Split in Somali resistance?

Abu Mansur Robow, ex-deputy defense secretary with Somalia’s ousted Islamic Courts movement, told Mogadishu radio Oct. 3 that his Shabaab resistance group has “nothing to do” with the Alliance for the Re-liberation of Somalia (ARS), recently founded by Somali opposition leaders in the Eritrean capital Asmara. Robow said al-Shabaab was “not satisfied” with the Asmara conference.

Sheikh Hassan Dahir Aweys, the Islamists’ supreme leader, attended the Asmara conference where the ARS was launched. Sheikh Sharif Sheikh Ahmed, who was the Islamic Courts’ executive head, was elected last month as chairman of the ARS.

Robow also pledged that attacks on Somali and Ethiopian soldiers in Mogadishu will continue. “Two of our martyrs died in last night’s battles against the Ethiopian enemy,” Robow said, adding that he saw at least five dead Ethiopian soldiers. Somali officials claimed government troops killed 13 insurgents and captured several others when a military base was attacked. (Garowe Online, Oct. 3)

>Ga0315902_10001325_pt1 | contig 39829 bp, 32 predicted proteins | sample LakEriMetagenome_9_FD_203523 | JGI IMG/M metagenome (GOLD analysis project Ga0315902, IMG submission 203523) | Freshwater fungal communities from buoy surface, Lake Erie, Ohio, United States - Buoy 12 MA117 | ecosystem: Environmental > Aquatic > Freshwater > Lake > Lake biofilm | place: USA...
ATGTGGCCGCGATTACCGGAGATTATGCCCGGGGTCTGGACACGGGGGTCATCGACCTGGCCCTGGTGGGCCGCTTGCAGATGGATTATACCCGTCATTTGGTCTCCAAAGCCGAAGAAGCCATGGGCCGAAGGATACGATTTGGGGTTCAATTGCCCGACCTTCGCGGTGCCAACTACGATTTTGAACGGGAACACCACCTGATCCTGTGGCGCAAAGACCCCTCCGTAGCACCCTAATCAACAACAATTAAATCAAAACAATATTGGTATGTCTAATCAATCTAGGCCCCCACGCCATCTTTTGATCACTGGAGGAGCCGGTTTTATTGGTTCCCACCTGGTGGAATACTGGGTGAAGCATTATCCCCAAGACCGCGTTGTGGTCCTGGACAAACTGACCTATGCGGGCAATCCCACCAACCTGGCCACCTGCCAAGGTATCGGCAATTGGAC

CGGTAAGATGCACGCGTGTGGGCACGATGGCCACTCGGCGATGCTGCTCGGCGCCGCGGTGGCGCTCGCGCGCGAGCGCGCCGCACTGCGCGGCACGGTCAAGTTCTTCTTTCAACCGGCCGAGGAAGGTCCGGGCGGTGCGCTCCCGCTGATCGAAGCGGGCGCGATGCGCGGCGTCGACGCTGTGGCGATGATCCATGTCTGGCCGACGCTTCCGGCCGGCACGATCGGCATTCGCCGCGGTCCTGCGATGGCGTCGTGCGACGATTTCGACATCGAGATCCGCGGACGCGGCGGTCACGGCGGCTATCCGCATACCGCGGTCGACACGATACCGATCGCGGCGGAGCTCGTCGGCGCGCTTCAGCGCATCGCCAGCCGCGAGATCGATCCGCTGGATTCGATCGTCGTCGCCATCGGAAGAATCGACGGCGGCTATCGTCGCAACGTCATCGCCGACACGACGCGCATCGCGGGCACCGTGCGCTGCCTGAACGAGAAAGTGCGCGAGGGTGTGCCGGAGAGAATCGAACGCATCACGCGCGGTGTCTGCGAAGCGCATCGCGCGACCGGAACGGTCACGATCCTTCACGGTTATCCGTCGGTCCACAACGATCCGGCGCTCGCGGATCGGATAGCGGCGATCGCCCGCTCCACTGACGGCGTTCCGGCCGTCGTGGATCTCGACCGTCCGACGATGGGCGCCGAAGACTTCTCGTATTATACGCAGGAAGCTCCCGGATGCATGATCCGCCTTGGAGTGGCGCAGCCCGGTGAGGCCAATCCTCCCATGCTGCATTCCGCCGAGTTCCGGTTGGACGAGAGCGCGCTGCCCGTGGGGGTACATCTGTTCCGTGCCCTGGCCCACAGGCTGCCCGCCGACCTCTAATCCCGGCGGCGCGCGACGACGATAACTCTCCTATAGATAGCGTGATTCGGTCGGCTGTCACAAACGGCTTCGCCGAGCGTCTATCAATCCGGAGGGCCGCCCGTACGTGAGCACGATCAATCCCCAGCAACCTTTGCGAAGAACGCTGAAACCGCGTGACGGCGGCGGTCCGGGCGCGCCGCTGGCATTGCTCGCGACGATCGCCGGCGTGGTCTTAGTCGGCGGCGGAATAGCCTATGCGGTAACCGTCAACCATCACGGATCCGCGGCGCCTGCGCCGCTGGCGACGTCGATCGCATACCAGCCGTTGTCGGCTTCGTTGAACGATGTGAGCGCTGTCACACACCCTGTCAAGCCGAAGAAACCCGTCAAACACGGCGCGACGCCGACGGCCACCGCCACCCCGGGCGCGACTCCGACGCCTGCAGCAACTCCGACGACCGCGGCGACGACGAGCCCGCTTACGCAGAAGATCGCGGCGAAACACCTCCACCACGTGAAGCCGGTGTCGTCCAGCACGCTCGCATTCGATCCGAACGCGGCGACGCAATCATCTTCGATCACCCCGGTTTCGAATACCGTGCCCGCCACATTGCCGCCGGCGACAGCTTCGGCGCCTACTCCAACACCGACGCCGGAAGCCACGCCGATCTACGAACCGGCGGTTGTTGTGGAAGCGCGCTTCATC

On Oct. 5, soldiers from Somalia’s transitional government raided a health clinic in the outskirts of Mogadishu, where the international charity Muslim Aid was distributing food to needy families. Leader of the Hawa Abdi Clinic, Dr. Hawa Abdi, said said the troops attacked her facility without warning and killed one woman “who was waiting for food.” (Garowe Online, Oct. 5)

See our last posts on Somalia and Eritrea and the struggle for the Horn of Africa.

  1. Somali air pirates hijack khat plane
    From AP, Oct. 5:

    Gunmen released a cargo plane and its Russian crew that had been hijacked in northern Somalia, authorities said on Friday.

    Muse Gelle Yusuf, the governor of the northern Bari region where the plane was taken Thursday, said that clan elders had managed to convince the two young gunmen to release the plane and its cargo of qat, a mildly stimulating leaf chewed by many Somalis.

    Earlier in the day, Yusuf had ordered troops to surround the plane in case negotiations failed.

    Khat, also spelled qat, was of course banned by the Islamic Courts. The Islamist insurgents have been targeting vendors of the leaf.

    See our last post on the khat wars.